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As a breeder, we not only constantly work to improve the birds we already have, but are also always on the lookout for new and interesting families of fowl to add to our farm. The simple fact is that there are many, many families of elite birds out there, and each has a unique story, history and set of attributes behind it that set it apart from all others. Seeking out and learning about these families and being allowed the opportunity to interact with them is a large part of what makes this whole activity of keeping these extraordinary birds truly worthwhile. At the present moment we have three main families of fowl here at our farm. Most of our current efforts and activities focus on these three families. In addition, we also currently have a number of minor families under careful evaluation.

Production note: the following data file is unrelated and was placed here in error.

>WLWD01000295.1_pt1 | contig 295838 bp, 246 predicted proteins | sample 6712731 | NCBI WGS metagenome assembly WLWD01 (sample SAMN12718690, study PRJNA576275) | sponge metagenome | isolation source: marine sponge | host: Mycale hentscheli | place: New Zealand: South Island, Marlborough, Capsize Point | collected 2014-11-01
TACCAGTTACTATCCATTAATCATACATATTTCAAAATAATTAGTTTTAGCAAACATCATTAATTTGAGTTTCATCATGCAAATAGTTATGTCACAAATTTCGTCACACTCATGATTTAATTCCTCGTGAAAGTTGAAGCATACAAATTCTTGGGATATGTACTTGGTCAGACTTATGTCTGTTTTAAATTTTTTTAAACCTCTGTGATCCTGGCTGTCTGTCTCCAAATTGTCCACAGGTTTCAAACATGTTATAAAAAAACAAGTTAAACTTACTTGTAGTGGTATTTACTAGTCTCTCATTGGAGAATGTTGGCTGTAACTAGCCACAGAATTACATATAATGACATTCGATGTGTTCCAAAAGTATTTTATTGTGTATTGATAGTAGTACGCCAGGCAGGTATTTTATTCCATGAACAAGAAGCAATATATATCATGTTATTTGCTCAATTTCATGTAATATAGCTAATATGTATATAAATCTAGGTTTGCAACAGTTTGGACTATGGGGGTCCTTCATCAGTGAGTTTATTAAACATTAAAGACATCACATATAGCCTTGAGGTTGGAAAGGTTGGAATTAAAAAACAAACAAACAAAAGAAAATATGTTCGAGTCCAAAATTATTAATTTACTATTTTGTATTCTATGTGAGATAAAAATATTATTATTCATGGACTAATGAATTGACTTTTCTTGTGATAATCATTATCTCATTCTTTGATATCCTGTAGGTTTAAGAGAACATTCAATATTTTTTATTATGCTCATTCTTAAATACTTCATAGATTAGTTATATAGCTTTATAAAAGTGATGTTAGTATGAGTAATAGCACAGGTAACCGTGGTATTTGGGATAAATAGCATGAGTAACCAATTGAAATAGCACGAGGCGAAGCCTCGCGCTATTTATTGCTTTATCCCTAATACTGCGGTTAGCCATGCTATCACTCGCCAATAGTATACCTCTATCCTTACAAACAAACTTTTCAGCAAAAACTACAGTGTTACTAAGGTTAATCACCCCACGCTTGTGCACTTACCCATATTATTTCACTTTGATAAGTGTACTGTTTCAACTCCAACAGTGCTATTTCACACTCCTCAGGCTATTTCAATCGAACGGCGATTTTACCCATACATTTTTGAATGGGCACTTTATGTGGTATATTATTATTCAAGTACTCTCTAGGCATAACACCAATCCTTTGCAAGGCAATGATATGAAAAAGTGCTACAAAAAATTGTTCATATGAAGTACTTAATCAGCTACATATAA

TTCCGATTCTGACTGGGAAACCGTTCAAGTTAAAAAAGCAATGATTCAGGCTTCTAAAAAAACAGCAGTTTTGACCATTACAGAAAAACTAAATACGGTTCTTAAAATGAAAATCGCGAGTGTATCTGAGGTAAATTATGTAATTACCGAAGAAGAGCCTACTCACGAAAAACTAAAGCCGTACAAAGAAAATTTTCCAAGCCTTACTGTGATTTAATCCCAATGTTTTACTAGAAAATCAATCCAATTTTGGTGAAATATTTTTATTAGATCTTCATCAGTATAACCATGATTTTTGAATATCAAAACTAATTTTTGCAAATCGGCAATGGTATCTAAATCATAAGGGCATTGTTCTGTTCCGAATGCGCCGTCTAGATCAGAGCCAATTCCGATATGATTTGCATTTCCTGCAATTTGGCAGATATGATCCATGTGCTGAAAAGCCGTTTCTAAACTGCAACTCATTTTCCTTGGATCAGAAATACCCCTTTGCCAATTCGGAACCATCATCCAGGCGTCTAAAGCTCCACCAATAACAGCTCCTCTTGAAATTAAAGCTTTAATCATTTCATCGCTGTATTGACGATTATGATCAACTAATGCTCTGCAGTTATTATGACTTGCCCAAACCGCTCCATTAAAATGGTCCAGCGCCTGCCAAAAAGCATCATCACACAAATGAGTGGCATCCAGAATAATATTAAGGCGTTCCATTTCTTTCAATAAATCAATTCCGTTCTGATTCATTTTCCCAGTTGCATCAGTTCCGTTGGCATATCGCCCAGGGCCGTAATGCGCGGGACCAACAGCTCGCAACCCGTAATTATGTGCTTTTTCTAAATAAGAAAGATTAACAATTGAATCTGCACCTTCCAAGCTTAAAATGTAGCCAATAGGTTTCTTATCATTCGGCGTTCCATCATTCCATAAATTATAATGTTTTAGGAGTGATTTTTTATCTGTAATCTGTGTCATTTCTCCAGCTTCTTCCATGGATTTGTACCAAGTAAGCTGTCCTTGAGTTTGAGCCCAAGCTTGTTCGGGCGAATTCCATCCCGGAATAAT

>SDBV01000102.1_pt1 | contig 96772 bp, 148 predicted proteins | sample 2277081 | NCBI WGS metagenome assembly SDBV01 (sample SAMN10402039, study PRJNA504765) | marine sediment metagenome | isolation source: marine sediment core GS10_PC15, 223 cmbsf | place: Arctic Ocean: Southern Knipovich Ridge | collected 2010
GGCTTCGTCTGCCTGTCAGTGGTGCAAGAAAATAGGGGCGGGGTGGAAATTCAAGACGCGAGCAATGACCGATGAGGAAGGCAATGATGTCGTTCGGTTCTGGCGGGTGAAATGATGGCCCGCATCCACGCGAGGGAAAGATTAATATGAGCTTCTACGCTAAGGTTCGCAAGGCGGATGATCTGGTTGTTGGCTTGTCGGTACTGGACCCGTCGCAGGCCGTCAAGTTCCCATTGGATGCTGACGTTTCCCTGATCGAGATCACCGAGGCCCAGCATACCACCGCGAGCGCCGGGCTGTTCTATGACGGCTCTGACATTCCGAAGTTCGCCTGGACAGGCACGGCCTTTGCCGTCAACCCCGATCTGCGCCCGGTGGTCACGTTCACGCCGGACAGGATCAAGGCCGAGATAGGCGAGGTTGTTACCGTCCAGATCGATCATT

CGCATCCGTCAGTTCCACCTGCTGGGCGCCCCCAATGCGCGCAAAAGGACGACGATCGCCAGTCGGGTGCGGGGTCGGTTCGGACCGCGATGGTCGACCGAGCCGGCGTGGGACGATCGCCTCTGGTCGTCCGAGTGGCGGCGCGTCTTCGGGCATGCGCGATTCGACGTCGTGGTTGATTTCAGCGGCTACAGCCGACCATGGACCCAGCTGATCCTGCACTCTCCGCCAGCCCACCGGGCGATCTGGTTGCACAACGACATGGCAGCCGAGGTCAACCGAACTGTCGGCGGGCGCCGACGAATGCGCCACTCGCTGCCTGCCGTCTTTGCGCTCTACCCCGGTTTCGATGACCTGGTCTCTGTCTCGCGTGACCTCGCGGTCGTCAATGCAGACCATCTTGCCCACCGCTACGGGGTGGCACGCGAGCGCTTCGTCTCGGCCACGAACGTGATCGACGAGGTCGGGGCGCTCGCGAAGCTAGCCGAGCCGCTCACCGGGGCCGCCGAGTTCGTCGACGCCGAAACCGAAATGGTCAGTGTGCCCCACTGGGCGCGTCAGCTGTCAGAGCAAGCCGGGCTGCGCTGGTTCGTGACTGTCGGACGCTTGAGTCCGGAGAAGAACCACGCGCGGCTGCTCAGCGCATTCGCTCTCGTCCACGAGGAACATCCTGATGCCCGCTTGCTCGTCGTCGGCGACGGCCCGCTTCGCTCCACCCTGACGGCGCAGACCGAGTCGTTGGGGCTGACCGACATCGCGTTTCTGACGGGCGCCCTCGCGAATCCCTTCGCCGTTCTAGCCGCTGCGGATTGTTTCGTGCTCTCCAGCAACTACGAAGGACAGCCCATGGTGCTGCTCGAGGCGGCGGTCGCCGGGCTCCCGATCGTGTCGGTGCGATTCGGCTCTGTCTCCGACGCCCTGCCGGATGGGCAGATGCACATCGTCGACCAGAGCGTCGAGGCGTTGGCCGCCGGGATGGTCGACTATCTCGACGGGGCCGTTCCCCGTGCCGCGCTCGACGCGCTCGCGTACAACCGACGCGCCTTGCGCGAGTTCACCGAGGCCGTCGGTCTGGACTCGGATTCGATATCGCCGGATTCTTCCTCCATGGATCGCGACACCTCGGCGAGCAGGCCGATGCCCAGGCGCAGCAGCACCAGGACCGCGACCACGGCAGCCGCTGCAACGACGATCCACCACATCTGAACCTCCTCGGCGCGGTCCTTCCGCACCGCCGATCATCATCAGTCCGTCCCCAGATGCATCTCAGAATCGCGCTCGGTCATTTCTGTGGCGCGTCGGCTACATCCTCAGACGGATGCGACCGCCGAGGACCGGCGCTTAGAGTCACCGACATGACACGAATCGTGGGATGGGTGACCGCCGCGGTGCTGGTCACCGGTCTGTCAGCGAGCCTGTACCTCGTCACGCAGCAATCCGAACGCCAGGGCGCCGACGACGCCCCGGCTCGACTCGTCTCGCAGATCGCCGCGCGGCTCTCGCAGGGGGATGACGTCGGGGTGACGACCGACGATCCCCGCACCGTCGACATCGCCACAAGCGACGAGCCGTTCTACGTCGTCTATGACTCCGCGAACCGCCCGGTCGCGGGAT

Each of our bird families has at its core a very select, proven group of brood roosters and hens from which we obtain the majority of the next generation of young birds. We also have numerous reserve and potential breeders that we keep as backup and numerous young birds that we anticipate incorporating into our breeding programs once they have reached acceptable breeding age. All of this totals up to about two dozen birds per family. A brief description and overview of each of our three main fowl families is provided below.

Laos Thai (Qaib Nplog, Qaib Daj)